14.  It is also found that while in executive session, the respondent discussed the ZBA’s granting of a second variance on March 9, 2004 to the Gencarellas (hereinafter “Gencarella two”) and how the granting of that second variance might affect the respondent’s negotiations with the Gencarella’s in Gencarella one.  It is found however, that no litigation was pending with respect to Gencarella two at the time of the executive session.

 

15.  It is therefore, concluded that Gencarella two was not an appropriate topic for executive session, within the meaning of 1-200(6)(B), G.S., and therefore, the respondent violated such provision by discussing Gencarella two during the executive session, as alleged in paragraphs 2iv and 2vii, of the findings, above.

 

16.  With respect to the allegations described in paragraphs 2v and 2vi, above, it is found that the respondent did not vote during the executive session on any matter, including the decision to appeal Gencarella two to the court.   It is found that the decision to take such appeal was subsequently made jointly by Mr. Grimord and counsel at the direction of the respondent.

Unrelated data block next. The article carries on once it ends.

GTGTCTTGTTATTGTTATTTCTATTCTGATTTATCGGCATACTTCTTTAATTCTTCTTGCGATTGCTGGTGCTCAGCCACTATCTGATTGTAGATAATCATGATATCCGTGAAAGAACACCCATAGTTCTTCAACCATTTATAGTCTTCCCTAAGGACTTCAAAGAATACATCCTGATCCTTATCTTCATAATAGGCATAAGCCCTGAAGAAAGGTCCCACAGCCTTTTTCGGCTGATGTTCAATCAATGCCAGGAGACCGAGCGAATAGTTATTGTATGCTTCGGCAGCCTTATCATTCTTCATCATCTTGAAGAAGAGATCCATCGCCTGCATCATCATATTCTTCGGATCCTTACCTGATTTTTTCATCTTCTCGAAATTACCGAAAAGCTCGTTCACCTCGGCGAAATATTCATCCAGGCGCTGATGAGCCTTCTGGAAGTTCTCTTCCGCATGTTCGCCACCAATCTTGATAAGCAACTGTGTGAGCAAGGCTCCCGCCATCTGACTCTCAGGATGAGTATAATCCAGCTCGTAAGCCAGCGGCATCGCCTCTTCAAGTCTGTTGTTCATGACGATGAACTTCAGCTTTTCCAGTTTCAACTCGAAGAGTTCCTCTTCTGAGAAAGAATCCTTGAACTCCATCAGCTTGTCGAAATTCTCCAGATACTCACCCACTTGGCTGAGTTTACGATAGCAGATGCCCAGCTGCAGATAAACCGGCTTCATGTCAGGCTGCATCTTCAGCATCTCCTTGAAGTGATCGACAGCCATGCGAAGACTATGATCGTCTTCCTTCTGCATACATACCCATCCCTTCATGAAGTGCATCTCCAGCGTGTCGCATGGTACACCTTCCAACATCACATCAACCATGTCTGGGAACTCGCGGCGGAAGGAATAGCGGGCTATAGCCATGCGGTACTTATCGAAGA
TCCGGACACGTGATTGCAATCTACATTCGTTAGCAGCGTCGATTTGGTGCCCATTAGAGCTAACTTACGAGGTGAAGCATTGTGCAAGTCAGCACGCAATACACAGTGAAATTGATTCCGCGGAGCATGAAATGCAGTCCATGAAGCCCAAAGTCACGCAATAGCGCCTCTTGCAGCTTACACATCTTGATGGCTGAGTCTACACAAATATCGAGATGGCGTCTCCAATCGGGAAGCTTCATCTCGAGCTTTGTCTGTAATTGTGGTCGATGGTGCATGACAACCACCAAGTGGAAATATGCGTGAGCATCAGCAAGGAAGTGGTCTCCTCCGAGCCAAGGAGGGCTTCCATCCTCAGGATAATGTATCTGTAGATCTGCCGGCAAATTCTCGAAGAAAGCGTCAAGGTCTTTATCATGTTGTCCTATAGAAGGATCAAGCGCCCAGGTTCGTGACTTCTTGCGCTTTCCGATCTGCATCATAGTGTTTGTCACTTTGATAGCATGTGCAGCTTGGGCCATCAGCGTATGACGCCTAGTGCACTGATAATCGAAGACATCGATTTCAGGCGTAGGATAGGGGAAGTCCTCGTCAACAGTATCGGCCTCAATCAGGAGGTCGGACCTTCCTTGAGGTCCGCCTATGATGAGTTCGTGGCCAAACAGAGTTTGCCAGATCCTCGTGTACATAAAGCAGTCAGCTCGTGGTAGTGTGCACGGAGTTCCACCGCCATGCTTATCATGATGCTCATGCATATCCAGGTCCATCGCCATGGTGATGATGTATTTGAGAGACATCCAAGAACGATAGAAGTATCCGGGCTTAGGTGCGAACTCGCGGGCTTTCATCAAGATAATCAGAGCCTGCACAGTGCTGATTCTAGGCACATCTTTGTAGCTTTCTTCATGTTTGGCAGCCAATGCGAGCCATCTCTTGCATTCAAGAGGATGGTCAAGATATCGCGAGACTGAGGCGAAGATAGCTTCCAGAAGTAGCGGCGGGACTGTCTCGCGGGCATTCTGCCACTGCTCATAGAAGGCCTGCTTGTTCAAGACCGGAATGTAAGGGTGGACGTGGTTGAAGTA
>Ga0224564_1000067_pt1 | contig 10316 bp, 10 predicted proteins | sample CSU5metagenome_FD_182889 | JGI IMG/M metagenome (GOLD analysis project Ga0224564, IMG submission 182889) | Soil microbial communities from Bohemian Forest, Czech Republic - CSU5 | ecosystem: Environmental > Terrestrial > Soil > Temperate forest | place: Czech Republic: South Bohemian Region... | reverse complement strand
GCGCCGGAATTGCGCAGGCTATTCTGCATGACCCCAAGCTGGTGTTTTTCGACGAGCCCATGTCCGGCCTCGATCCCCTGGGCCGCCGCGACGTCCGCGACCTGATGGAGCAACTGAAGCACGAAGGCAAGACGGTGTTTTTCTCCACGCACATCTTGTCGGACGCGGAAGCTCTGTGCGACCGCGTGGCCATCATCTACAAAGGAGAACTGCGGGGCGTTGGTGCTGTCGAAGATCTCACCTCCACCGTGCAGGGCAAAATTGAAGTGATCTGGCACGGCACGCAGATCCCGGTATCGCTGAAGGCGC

17.  It is therefore, concluded that since the respondent did not vote during the executive session it did not violate the FOI Act as alleged in paragraphs 2v and 2vi, of the findings, above.

 

            The following order by the Commission is hereby recommended on the basis of the record concerning the above-captioned complaint:

 

            1.  Henceforth, the respondent shall state the reason for holding an executive session with sufficient specificity so that the public is clear on the matter to be addressed in such session, prior to convening such session.

 

2.  Henceforth, the respondent shall limit attendance of persons invited to attend an executive session to the period necessary to present their testimony or opinion.

 

3.  Henceforth, the respondent shall limit discussion during an executive session convened pursuant to 1-200(6)(B), G.S., to matters permitted under such provision.

 

 

Approved by Order of the Freedom of Information Commission at its special meeting of December 15, 2004.

 

________________________________

Petrea A. Jones

Acting Clerk of the Commission


PURSUANT TO SECTION 4-180(c), G.S., THE FOLLOWING ARE THE NAMES OF EACH PARTY AND THE MOST RECENT MAILING ADDRESS, PROVIDED TO THE FREEDOM OF INFORMATION COMMISSION, OF THE PARTIES OR THEIR AUTHORIZED REPRESENTATIVE.

 

THE PARTIES TO THIS CONTESTED CASE ARE:

 

Raymond A. Geer

637 Lantern Hill Road

PO Box 4

North Stonington, CT 06359

 

Planning and Zoning Commission,

Town of North Stonington

c/o Michael P. Carey, Esq.

Suisman, Shapiro, Wool, Brennan,

Gray & Greenberg, P.C.

2 Union Plaza, Suite 200

PO Box 1591

New London, CT 06320

 

___________________________________

Petrea A. Jones

Acting Clerk of the Commission

 

 

 

FIC/2004-147FD/paj/12/16/2004